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Quality of life in survivors of colorectal carcinoma.
Cancer. 2000 Mar 15; 88(6):1294-303.C

Abstract

BACKGROUND

Colon carcinoma is a common malignancy that accounts for a substantial share of all cancer-related morbidity and mortality. However, little is known with regard to general and disease specific quality of life in survivors of colorectal carcinoma, particularly from community-based samples of cases across stage and survival times from diagnosis.

METHODS

Subjects with colorectal carcinoma were recruited from the National Cancer Institute's Surveillance, Epidemiology, and End Results cancer registry. Subjects completed two self-administered surveys: the Functional Assessment of Cancer Therapy Scales for Colorectal Cancer (FACT-C) and the Health Utilities Index (HUI) Mark III.

RESULTS

One hundred seventy-three respondents (average age: 70.4 years, 71.4% female) completed the survey. In the first 3 years after diagnosis, quality of life was lower and varied substantially among respondents. After 3 years, respondents in all TNM stages of disease except Stage IV reported a relatively uniform and high quality of life. Pain, functional well-being, and social well-being were affected most substantially across all stages and times from diagnosis. Low income status was associated with worse outcomes for pain, ambulation, and social and emotional well-being. Only emotional well-being scores improved significantly over time in both surveys.

CONCLUSIONS

Those individuals who achieve a long term remission from colorectal carcinoma may experience a relatively high quality of life, although deficits remain for several areas, particularly in those of low socioeconomic status. Sampling design may have excluded the most severely ill patients.

Authors+Show Affiliations

Department of Medicine, University of Washington, Seattle, Washington, USA.No affiliation info availableNo affiliation info availableNo affiliation info availableNo affiliation info availableNo affiliation info availableNo affiliation info available

Pub Type(s)

Journal Article
Research Support, U.S. Gov't, P.H.S.

Language

eng

PubMed ID

10717609

Citation

Ramsey, S D., et al. "Quality of Life in Survivors of Colorectal Carcinoma." Cancer, vol. 88, no. 6, 2000, pp. 1294-303.
Ramsey SD, Andersen MR, Etzioni R, et al. Quality of life in survivors of colorectal carcinoma. Cancer. 2000;88(6):1294-303.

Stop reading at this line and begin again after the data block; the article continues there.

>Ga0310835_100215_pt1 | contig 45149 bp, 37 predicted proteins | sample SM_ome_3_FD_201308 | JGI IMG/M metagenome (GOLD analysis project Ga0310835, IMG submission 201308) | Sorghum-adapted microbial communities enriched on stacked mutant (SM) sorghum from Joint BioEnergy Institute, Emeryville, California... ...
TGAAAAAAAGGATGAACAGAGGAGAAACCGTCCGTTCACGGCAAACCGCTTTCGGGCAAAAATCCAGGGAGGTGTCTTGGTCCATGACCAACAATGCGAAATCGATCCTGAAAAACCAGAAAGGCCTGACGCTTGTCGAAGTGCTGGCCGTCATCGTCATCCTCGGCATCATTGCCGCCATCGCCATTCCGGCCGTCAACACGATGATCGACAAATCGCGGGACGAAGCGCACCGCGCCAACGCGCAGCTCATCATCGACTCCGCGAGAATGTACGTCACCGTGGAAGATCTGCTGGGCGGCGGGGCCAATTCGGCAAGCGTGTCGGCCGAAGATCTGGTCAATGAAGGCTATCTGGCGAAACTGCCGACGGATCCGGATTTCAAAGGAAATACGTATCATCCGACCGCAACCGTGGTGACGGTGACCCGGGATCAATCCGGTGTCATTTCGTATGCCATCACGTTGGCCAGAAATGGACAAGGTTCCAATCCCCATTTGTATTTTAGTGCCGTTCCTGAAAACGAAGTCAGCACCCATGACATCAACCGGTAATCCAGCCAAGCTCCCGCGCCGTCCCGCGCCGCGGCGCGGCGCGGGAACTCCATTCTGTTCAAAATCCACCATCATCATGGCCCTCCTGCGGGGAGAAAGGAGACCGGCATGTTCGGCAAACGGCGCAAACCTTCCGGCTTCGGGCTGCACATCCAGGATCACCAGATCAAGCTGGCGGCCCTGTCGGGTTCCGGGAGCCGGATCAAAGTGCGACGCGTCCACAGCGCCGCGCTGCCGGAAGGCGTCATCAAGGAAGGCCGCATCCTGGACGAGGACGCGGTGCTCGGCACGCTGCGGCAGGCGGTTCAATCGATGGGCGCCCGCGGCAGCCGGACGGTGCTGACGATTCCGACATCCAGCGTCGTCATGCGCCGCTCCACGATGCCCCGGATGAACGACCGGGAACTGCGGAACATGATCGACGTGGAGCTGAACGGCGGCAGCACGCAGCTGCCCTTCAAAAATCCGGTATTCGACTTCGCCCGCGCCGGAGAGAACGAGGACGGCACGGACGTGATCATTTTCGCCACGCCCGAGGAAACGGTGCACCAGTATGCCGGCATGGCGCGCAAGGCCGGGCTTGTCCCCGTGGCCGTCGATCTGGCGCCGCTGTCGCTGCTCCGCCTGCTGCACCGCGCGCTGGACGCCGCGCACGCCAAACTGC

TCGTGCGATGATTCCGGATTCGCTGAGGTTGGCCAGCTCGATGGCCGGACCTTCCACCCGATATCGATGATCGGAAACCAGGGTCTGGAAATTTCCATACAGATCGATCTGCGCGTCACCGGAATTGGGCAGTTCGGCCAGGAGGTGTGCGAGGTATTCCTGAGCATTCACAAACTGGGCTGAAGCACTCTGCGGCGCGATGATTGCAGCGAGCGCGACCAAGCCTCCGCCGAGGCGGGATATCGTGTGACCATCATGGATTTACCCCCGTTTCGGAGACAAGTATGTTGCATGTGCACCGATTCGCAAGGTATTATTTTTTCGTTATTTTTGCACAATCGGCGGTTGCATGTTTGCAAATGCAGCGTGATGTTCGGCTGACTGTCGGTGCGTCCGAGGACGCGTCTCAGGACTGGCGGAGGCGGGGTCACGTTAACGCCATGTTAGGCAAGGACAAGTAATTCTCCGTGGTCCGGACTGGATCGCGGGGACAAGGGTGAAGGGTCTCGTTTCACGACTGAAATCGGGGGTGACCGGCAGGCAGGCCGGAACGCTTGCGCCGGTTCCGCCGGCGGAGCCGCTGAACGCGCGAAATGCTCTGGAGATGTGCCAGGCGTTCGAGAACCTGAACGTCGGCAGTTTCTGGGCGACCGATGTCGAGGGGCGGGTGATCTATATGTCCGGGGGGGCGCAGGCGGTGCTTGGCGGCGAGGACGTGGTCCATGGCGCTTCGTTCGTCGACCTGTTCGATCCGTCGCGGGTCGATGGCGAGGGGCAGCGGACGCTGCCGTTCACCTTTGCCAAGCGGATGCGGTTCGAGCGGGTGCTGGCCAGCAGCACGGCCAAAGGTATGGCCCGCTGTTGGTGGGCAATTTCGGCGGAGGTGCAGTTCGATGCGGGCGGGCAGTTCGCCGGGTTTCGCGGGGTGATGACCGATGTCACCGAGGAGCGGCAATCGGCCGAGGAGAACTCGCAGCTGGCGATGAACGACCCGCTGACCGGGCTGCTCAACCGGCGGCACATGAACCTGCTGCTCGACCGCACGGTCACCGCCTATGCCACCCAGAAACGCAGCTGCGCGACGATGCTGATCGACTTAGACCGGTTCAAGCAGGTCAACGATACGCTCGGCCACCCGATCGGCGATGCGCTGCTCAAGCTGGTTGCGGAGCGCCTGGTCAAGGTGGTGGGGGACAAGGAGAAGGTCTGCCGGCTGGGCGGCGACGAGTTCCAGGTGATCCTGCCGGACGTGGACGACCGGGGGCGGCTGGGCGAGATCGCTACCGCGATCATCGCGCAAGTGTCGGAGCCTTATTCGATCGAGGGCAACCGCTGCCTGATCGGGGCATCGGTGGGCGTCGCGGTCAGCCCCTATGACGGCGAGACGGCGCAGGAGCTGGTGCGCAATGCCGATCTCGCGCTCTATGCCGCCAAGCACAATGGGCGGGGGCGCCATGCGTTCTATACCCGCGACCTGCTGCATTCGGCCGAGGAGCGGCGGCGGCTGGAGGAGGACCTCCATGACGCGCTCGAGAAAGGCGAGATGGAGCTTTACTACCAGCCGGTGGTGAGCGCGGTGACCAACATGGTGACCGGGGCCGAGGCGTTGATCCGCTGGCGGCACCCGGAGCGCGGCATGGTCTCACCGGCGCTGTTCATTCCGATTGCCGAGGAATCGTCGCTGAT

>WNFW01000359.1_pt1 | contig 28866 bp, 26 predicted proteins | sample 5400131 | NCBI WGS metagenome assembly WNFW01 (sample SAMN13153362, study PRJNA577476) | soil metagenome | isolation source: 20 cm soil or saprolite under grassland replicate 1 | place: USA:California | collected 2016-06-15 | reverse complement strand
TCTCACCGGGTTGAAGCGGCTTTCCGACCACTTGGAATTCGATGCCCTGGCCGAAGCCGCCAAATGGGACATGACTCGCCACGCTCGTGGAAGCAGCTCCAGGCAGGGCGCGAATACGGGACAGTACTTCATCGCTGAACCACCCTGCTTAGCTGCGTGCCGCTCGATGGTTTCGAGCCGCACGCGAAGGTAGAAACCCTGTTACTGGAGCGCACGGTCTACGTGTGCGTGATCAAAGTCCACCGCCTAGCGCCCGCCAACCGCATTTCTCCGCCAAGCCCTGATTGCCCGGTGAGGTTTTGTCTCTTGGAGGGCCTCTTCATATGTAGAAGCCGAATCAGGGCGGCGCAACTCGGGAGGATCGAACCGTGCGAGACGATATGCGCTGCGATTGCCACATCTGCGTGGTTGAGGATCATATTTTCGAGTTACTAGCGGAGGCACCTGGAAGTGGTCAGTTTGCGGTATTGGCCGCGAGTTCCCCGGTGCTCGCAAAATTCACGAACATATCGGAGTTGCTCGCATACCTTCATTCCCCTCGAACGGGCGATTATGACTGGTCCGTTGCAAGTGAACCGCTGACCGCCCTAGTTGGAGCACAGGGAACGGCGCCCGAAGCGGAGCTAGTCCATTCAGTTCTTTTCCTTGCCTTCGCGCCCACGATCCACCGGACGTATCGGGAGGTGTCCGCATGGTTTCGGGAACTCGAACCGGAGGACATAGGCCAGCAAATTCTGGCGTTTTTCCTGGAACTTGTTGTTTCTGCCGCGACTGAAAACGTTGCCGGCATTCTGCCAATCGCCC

Ramsey, S. D., Andersen, M. R., Etzioni, R., Moinpour, C., Peacock, S., Potosky, A., & Urban, N. (2000). Quality of life in survivors of colorectal carcinoma. Cancer, 88(6), 1294-303.
Ramsey SD, et al. Quality of Life in Survivors of Colorectal Carcinoma. Cancer. 2000 Mar 15;88(6):1294-303. PubMed PMID: 10717609.
* Article titles in AMA citation format should be in sentence-case
TY - JOUR T1 - Quality of life in survivors of colorectal carcinoma. AU - Ramsey,S D, AU - Andersen,M R, AU - Etzioni,R, AU - Moinpour,C, AU - Peacock,S, AU - Potosky,A, AU - Urban,N, PY - 2000/3/16/pubmed PY - 2000/4/29/medline PY - 2000/3/16/entrez SP - 1294 EP - 303 JF - Cancer JO - Cancer VL - 88 IS - 6 N2 - BACKGROUND: Colon carcinoma is a common malignancy that accounts for a substantial share of all cancer-related morbidity and mortality. However, little is known with regard to general and disease specific quality of life in survivors of colorectal carcinoma, particularly from community-based samples of cases across stage and survival times from diagnosis. METHODS: Subjects with colorectal carcinoma were recruited from the National Cancer Institute's Surveillance, Epidemiology, and End Results cancer registry. Subjects completed two self-administered surveys: the Functional Assessment of Cancer Therapy Scales for Colorectal Cancer (FACT-C) and the Health Utilities Index (HUI) Mark III. RESULTS: One hundred seventy-three respondents (average age: 70.4 years, 71.4% female) completed the survey. In the first 3 years after diagnosis, quality of life was lower and varied substantially among respondents. After 3 years, respondents in all TNM stages of disease except Stage IV reported a relatively uniform and high quality of life. Pain, functional well-being, and social well-being were affected most substantially across all stages and times from diagnosis. Low income status was associated with worse outcomes for pain, ambulation, and social and emotional well-being. Only emotional well-being scores improved significantly over time in both surveys. CONCLUSIONS: Those individuals who achieve a long term remission from colorectal carcinoma may experience a relatively high quality of life, although deficits remain for several areas, particularly in those of low socioeconomic status. Sampling design may have excluded the most severely ill patients. SN - 0008-543X UR - https://www.unboundmedicine.com/medline/citation/10717609/Quality_of_life_in_survivors_of_colorectal_carcinoma_ DB - PRIME DP - Unbound Medicine ER -